Is Greed Good?

I always find it interesting when I visit Europe and find Europeans fulminating over the American penchant for “excessive greed” by sellers and consumerism by buyers. This past week, I had the ironic experience of overhearing precisely such a conversation… in the business lounge in Zurich Airport, where Internet access is terribly slow, and only available for one hour, even for business travelers and paying lounge visitors. After that, whoever you are, you must pay, 6.90 Swiss Francs, if I recall correctly, for each 30 or 60 minutes of Internet.

At heart, true, beneficial self-interest – the more civilized form of “greed” – is one that understands that the best way for me to benefit myself is by serving my customer. As long as I keep my customer happy, they will keep buying from me. But that requires continuous investment in benefits that I would otherwise have my customer pay for. In other words, being “greedy” requires acting “less greedy.”

Therein lies the great secret of Adam Smith’s capitalism. By creating a system wherein the best way to benefit myself is to best serve you, we create constant growth through… self-interest. I had the pleasure of having this explained to me by the late Sanford C. Bernstein over lunch at mutual friends a little over 20 years ago. As an arrogant and dumb college kid who thought he knew something, I had the temerity to argue with him over it, but he was quite right.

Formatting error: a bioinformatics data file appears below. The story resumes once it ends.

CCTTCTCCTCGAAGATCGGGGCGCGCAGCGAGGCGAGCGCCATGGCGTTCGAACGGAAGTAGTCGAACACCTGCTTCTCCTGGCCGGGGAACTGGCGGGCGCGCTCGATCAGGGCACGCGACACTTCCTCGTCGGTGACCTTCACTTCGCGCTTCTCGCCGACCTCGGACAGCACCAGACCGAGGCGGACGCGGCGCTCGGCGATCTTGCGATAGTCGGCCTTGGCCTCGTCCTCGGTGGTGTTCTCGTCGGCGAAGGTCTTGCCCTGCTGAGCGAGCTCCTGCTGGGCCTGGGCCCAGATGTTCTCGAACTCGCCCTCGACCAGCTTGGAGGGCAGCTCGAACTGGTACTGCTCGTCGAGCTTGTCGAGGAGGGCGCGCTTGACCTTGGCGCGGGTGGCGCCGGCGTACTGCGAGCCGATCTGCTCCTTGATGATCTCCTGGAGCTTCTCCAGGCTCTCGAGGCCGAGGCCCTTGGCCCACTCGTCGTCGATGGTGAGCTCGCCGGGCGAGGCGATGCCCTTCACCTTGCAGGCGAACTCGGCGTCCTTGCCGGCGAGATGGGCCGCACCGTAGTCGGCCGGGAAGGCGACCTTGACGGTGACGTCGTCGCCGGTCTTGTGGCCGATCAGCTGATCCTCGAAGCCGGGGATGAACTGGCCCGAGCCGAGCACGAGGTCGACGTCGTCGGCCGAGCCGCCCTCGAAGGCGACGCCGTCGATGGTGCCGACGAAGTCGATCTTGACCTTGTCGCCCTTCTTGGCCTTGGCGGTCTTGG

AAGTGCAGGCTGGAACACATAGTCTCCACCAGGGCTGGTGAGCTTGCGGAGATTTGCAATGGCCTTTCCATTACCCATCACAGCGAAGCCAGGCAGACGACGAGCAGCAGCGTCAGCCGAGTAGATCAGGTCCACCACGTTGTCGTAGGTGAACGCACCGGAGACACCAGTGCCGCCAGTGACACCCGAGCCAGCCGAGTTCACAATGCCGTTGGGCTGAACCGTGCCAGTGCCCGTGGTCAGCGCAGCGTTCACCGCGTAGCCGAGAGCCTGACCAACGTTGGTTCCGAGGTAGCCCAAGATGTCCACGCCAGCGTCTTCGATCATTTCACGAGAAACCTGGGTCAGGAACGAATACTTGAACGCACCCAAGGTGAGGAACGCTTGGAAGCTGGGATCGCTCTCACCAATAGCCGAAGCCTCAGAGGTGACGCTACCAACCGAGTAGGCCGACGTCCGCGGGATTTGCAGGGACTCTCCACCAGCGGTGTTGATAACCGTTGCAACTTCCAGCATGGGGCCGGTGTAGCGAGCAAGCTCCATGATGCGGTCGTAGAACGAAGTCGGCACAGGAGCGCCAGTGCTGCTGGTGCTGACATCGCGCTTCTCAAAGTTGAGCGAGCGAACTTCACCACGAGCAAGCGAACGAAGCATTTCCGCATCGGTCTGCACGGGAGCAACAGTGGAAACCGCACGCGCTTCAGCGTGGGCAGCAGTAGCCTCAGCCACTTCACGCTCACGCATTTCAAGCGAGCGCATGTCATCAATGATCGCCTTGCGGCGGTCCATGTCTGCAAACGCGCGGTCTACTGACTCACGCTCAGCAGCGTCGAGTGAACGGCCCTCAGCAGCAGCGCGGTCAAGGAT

I have never much liked American airport lounges, although they seem to be making a bit of an effort lately. For example, the new United lounge in Boston is quite nice, as is the whole renovated United terminal. But wherever I go in an airport lounge in the US, I know I will get solid Internet access. Without it, no airline can possibly stay competitive. The number one user of lounges, business travelers, use that precious lounge time to catch up on emails between flights, Skype with loved ones who are hundreds or thousands  of miles away, or download music, books and videos for the upcoming flight.

At the same time, the various continental European airports I have visited over the past several months have been rather paltry in food selection and comfort and downright miserly in Internet access. I will still use the lounges when I have free access, but I would not ever recommend anyone pay for access.

A little “greed” can go a long positive way.

About Avi Deitcher

Avi Deitcher is a technology business consultant who lives to dramatically improve fast-moving and fast-growing companies. He writes regularly on this blog, and can be reached via Facebook, Twitter and avi@atomicinc.com.
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